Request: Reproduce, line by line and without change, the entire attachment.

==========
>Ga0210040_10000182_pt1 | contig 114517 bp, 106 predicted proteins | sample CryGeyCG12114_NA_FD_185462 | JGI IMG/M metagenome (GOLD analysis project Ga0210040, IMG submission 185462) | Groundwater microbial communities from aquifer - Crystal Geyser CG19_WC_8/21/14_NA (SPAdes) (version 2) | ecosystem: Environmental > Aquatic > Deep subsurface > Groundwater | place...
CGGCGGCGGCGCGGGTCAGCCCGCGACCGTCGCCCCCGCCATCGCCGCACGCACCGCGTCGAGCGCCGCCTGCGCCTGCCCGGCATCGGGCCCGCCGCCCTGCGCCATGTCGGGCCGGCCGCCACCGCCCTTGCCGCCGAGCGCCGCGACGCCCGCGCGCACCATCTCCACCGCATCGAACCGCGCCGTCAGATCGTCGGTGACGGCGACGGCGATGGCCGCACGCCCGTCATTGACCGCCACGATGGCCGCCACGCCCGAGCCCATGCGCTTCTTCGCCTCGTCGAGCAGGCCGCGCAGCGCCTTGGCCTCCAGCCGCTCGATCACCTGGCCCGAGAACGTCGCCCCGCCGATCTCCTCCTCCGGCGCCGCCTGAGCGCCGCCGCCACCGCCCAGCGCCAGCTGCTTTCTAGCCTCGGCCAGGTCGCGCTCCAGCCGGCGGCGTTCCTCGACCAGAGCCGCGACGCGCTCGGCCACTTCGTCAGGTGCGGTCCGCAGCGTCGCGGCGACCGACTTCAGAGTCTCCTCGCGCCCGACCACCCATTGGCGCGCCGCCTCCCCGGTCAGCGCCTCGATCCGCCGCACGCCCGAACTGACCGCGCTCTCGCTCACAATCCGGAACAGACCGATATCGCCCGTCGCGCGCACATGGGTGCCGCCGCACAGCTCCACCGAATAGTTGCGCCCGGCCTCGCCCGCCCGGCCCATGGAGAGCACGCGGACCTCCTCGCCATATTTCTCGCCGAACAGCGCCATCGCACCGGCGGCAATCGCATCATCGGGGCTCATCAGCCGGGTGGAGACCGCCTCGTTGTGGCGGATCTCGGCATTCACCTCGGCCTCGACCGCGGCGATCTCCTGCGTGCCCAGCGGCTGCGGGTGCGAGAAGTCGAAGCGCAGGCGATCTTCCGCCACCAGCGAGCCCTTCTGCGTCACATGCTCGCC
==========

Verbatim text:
>Ga0210040_10000182_pt1 | contig 114517 bp, 106 predicted proteins | sample CryGeyCG12114_NA_FD_185462 | JGI IMG/M metagenome (GOLD analysis project Ga0210040, IMG submission 185462) | Groundwater microbial communities from aquifer - Crystal Geyser CG19_WC_8/21/14_NA (SPAdes) (version 2) | ecosystem: Environmental > Aquatic > Deep subsurface > Groundwater | place...
CGGCGGCGGCGCGGGTCAGCCCGCGACCGTCGCCCCCGCCATCGCCGCACGCACCGCGTCGAGCGCCGCCTGCGCCTGCCCGGCATCGGGCCCGCCGCCCTGCGCCATGTCGGGCCGGCCGCCACCGCCCTTGCCGCCGAGCGCCGCGACGCCCGCGCGCACCATCTCCACCGCATCGAACCGCGCCGTCAGATCGTCGGTGACGGCGACGGCGATGGCCGCACGCCCGTCATTGACCGCCACGATGGCCGCCACGCCCGAGCCCATGCGCTTCTTCGCCTCGTCGAGCAGGCCGCGCAGCGCCTTGGCCTCCAGCCGCTCGATCACCTGGCCCGAGAACGTCGCCCCGCCGATCTCCTCCTCCGGCGCCGCCTGAGCGCCGCCGCCACCGCCCAGCGCCAGCTGCTTTCTAGCCTCGGCCAGGTCGCGCTCCAGCCGGCGGCGTTCCTCGACCAGAGCCGCGACGCGCTCGGCCACTTCGTCAGGTGCGGTCCGCAGCGTCGCGGCGACCGACTTCAGAGTCTCCTCGCGCCCGACCACCCATTGGCGCGCCGCCTCCCCGGTCAGCGCCTCGATCCGCCGCACGCCCGAACTGACCGCGCTCTCGCTCACAATCCGGAACAGACCGATATCGCCCGTCGCGCGCACATGGGTGCCGCCGCACAGCTCCACCGAATAGTTGCGCCCGGCCTCGCCCGCCCGGCCCATGGAGAGCACGCGGACCTCCTCGCCATATTTCTCGCCGAACAGCGCCATCGCACCGGCGGCAATCGCATCATCGGGGCTCATCAGCCGGGTGGAGACCGCCTCGTTGTGGCGGATCTCGGCATTCACCTCGGCCTCGACCGCGGCGATCTCCTGCGTGCCCAGCGGCTGCGGGTGCGAGAAGTCGAAGCGCAGGCGATCTTCCGCCACCAGCGAGCCCTTCTGCGTCACATGCTCGCC